Audi Q2 long-term test: report 1

Earlier this year we named the Audi Q2 as the small SUV with the best interior – so can it be a suitable replacement for someone looking to downsize and save money?...

2023 Audi Q2 front cornering

The car Audi Q2 35 TFSI S line S tronic Run by Darren Moss, deputy digital editor

Why it’s here To prove that small SUVs can still offer the kind of comfort and luxury you’d expect from a larger, more expensive car

Needs to be comfortable for commuting, practical for longer trips, economical, and able to function as a mobile office

Mileage 265 List price £33,915 Target Price £32,432 Price as tested £35,635 Test economy 39.1mpg Official economy 45.6mpg Options Comfort and Sound pack £1195, Metallic paint £575, LED interior advanced lighting pack advanced £250

4 August 2023 – Downsizing

Whether you’re doing your weekly food shop or filling your car with fuel, it’s a sad fact that pounds and pence aren’t stretching as far as they used to. And so, against a backdrop of rising costs, I recently decided it was time for me to downsize.

You see, while I loved rolling around in the Range Rover luxury SUV I ran previously, it was hardly necessary for someone who lives on their own and rarely fills more than three seats. But could I trade it in for something smaller, and still keep that luxury feeling I’d become accustomed to?

Enter the Audi Q2. It’s almost a metre shorter than the Range Rover, and also significantly narrower, meaning my blood pressure will no longer skyrocket whenever I come to a set of width restrictors. However, like the Range Rover, the Q2 has a premium badge on its bonnet, and an interior which both looks and feel worthy of it; indeed, we recognised it as having the best interior of any small SUV at our most recent Car of the Year Awards.

2023 Audi Q2 interior

Most importantly of all, though, switching to a smaller car should help to slash my running costs. My Q2 has a 148bhp 1.5-litre petrol engine, versus the Range Rover’s 345bhp 3.0-litre diesel. But while performance is still peppy, official figures suggest I can expect 45.6mpg from the Q2 – a 9.9mpg improvement on what I’m used to. And as a bonus, petrol is currently quite a bit cheaper than diesel.

You might wonder why I didn’t opt for an electric car or a plug-in hybrid, and the answer is that I live in a first-floor flat, so would have been forced to rely on the UK’s public charging network for top-ups. Having done this in the past, it’s not an experience I’m keen to repeat; no, traditional petrol power currently feels like it’s still the best solution for me.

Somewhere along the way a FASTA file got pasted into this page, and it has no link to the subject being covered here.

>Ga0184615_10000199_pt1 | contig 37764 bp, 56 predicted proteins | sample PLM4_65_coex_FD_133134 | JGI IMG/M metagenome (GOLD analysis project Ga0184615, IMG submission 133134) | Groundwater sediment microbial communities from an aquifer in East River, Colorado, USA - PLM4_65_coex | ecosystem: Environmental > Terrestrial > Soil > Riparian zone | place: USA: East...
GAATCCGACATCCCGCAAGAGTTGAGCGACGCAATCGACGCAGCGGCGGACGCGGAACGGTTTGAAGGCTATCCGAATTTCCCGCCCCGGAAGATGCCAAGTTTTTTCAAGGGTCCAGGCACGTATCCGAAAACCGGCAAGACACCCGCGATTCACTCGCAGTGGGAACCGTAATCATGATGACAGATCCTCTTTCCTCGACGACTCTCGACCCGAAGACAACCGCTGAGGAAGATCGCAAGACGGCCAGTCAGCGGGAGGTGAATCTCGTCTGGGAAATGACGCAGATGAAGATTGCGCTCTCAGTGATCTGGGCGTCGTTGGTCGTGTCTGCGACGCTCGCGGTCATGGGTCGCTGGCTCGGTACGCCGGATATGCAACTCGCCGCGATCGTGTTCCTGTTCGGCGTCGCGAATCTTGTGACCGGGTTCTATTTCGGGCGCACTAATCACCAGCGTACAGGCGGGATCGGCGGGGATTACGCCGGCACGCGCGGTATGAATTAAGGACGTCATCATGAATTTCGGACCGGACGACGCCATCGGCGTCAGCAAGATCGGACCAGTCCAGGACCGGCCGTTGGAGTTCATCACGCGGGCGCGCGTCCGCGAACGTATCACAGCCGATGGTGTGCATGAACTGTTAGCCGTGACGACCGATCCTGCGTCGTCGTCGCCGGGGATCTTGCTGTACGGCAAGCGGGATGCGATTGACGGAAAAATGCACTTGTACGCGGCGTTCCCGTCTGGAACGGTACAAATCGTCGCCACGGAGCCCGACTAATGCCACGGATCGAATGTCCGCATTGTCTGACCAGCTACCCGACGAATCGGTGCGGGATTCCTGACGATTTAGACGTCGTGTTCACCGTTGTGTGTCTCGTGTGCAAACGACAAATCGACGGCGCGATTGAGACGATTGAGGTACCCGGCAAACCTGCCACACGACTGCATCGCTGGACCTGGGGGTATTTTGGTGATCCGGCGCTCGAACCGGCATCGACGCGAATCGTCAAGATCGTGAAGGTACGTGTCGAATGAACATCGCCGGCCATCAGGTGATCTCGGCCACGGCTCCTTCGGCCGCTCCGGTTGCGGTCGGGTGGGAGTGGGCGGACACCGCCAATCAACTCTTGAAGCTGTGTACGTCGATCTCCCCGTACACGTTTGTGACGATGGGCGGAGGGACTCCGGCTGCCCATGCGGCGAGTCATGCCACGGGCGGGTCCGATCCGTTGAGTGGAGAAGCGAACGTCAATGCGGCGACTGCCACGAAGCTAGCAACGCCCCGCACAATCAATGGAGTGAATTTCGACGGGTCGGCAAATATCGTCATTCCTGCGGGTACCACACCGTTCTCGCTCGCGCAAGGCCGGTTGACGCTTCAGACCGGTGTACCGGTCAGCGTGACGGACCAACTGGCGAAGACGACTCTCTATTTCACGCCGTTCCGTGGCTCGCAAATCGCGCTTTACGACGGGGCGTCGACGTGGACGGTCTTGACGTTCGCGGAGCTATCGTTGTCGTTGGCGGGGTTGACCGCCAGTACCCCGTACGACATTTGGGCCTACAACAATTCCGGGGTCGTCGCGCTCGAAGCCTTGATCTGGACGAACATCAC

I’ve gone with our recommended S line trim level, which adds a sportier look compared with lesser Q2s, as well as larger 18in alloy wheels and sports seats designed to hold you firmly in place through corners. In fact, it’s so well equipped that the only options I added were Tango Red metallic paint (a colour which is sadly no longer available) the Comfort and Sound Pack and the Interior Lighting Pack Advanced.

2023 Audi Q2 rear cornering

The former brings a premium sound system by Sonos, as well as heated seats and a reversing camera, while the latter adds extra LED lighting to the interior, which I can change the colour of to suit my mood.

I also specified Audi’s S tronic automatic gearbox rather than the manual alternative, because my commute is often filled with stop-start traffic and, frankly, my knees aren’t what they once were.

You obviously don’t sit as high in the Q2 as you do in a Range Rover, but I like the fact that it still places me farther from the road than some small SUV rivals, so provides a good view of the road ahead.

I also like the attention to detail inside the Q2, because most of the areas I touch regularly feel expensive, and all of the switches and controls move with a satisfying click. Speaking of which, I like that the Q2’s infotainment system is operated via a rotary dial on the centre console, rather than through a touchscreen, because this makes it easier to use on the move.

Audi Q2 LT infotainment control dial

And while the boot of the Q2 isn’t the largest in the small SUV class, it’s been perfectly fine for my needs so far, holding my weekly shop or a couple of carry-on suitcases with lots of room to spare.

Over the coming months, then, the Q2 will hopefully prove that you really can downsize without feeling like you’ve downgraded. It’s a tough ask, but with a What Car? Awards trophy under its belt, I think this smallest Audi SUV should be up to the challenge.

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